When Brian finds out that his wife, Diane, is pregnant, he is elated. He’s been patiently waiting for twelve years to become a father. But Diane has always been nervous about having children because of her family’s dark past. The timing of the pregnancy also isn’t ideal—Diane has just been promoted, and Brian is being called away to open a new London office for his company.
Fast-forward one year: being a mother has brought Diane a sense of joy that she’d never imagined and she’s head over heels for her new baby, Grace. But things are far from perfect: Brian has still not returned from London, and Diane fears leaving the baby for even a moment. As unsettling changes in those around Diane began to emerge, it becomes clear that all is not as it seems.
A woman’s dark past collides head-on with her mysterious present in this surreal and gripping family drama
Women are made of steel. This was my first thought once I finished this book. My second thought was, wowsers…think I’ll need a few days to let that story sink in and settle! And I have. I actually finished this book last week. I started reading it after lunch and by bedtime that same night I was finished. I could not put it down. Sometimes I really didn’t want to keep reading. Didn’t want the words to drag me down the path I knew they were taking me….but yet I did at the same time.
I felt like I was in the twilight zone, where everyone was speaking a language only I couldn’t understand.
The writing flicks between Brian’s POV in the year previous and Diane’s POV in the current day. I found this such an interesting way to approach the book. It made for stark definition in the story being told and I don’t think the story could’ve been as dramatic if it had just been from her point of view for the entire book. Having Brian speaking really allowed Steena Holmes to emphasise things about Diane and situations that maybe wouldn’t have come up otherwise. Complimenting this was the introduction of the other supporting characters. Their actions and discussions, no matter how subtle, all were instrumental in building the story and unravelling the mystery of what had happened and what was happening.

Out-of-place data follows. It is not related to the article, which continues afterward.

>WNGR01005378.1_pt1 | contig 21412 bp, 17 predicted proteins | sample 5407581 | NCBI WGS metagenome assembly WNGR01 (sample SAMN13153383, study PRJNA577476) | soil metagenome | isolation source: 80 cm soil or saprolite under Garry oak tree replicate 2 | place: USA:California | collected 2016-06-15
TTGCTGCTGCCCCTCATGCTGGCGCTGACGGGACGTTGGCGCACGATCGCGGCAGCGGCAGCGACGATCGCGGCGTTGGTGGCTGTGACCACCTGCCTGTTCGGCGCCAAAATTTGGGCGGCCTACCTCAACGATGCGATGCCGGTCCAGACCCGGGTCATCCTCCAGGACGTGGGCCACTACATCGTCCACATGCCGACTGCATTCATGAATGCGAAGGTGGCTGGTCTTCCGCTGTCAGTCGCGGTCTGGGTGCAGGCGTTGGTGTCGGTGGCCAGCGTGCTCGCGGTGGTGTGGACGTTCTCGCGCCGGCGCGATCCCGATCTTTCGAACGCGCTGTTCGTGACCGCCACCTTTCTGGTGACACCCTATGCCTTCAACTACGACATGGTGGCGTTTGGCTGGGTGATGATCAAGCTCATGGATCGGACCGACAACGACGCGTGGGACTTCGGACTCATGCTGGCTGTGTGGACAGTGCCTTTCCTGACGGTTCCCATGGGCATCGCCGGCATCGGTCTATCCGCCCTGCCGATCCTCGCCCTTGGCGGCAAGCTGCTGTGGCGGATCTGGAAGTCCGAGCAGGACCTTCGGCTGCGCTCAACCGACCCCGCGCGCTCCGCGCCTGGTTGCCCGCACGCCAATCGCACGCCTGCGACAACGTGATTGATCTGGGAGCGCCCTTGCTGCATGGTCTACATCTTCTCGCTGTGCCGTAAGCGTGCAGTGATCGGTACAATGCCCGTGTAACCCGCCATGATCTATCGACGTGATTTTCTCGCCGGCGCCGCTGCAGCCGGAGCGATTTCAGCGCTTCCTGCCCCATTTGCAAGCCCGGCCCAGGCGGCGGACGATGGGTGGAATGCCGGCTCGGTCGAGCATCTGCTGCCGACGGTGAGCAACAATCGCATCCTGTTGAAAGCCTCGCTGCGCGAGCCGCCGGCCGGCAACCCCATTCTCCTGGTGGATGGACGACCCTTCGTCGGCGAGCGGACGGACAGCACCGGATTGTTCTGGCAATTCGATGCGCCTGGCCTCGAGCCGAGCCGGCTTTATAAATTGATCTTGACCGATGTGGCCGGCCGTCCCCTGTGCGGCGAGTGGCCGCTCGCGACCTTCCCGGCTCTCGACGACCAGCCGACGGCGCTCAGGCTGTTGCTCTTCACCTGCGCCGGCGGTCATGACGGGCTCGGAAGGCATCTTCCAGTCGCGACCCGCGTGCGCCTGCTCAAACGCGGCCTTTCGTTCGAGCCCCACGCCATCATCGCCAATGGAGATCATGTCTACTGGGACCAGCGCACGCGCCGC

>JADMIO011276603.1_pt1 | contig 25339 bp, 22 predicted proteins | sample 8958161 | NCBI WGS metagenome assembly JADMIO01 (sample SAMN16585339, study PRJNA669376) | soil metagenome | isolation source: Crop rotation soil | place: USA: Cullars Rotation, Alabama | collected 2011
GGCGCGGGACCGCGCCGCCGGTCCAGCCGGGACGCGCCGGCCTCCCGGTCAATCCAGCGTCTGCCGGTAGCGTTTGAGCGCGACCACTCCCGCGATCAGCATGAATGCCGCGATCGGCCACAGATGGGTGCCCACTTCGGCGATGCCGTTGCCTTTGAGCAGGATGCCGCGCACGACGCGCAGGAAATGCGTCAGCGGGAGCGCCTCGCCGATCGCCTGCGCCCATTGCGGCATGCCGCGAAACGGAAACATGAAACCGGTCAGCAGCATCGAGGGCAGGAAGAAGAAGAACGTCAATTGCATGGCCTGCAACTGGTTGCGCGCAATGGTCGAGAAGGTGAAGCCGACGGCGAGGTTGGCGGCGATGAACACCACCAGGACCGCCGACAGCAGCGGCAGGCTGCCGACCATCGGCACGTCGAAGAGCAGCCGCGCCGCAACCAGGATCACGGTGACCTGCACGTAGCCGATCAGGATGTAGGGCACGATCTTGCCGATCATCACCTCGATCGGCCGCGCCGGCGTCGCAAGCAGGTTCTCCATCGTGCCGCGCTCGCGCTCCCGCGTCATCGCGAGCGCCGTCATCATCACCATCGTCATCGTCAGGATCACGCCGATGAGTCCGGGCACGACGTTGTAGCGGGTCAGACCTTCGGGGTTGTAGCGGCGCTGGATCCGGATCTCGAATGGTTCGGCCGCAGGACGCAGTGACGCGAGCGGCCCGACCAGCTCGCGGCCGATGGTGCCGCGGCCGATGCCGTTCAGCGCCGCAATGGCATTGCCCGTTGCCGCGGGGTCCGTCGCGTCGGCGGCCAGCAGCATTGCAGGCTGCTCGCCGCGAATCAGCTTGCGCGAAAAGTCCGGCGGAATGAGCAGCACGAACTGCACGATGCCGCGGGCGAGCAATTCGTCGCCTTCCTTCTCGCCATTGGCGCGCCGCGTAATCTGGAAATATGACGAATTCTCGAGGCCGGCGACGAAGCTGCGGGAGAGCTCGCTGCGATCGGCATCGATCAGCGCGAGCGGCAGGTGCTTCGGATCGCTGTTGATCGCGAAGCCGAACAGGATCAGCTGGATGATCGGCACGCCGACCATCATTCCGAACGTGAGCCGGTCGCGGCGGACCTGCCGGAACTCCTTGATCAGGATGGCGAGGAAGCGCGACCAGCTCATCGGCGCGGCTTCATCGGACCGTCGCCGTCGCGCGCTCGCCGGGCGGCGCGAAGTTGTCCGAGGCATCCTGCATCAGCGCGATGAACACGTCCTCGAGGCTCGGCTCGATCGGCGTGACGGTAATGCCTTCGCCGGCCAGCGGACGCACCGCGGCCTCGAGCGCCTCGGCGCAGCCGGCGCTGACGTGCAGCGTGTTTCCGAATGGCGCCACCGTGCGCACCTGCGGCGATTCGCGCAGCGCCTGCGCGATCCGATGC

I did kind of have an idea of what was going on in this book beneath the surface, not a complete picture, but enough to build myself a kind of hypothesis as I was reading. I think generally most people would get the gist of what the inevitable end was going to be. But I think in this instance, the journey to the end, not the end itself was intended to make the biggest (heartbreaking) impression. So I didn’t feel short changed at all, I think if I did then I would’ve been missing the point to the story, which was watching a woman battling to make sense of her world, make sense of her feelings and thoughts and find her reality amongst her chaos.
Except, no matter how many promises someone made to me, I always ended up alone. Always.
This book is not for those of you who want rainbows and happy endings for your next read. But if you can put the rainbows on hold for half a day you should definitely sit down and give it a go. I just recommend that you make yourself a comforting cup of tea and maybe have a block of chocolate handy, because you’re going to need it.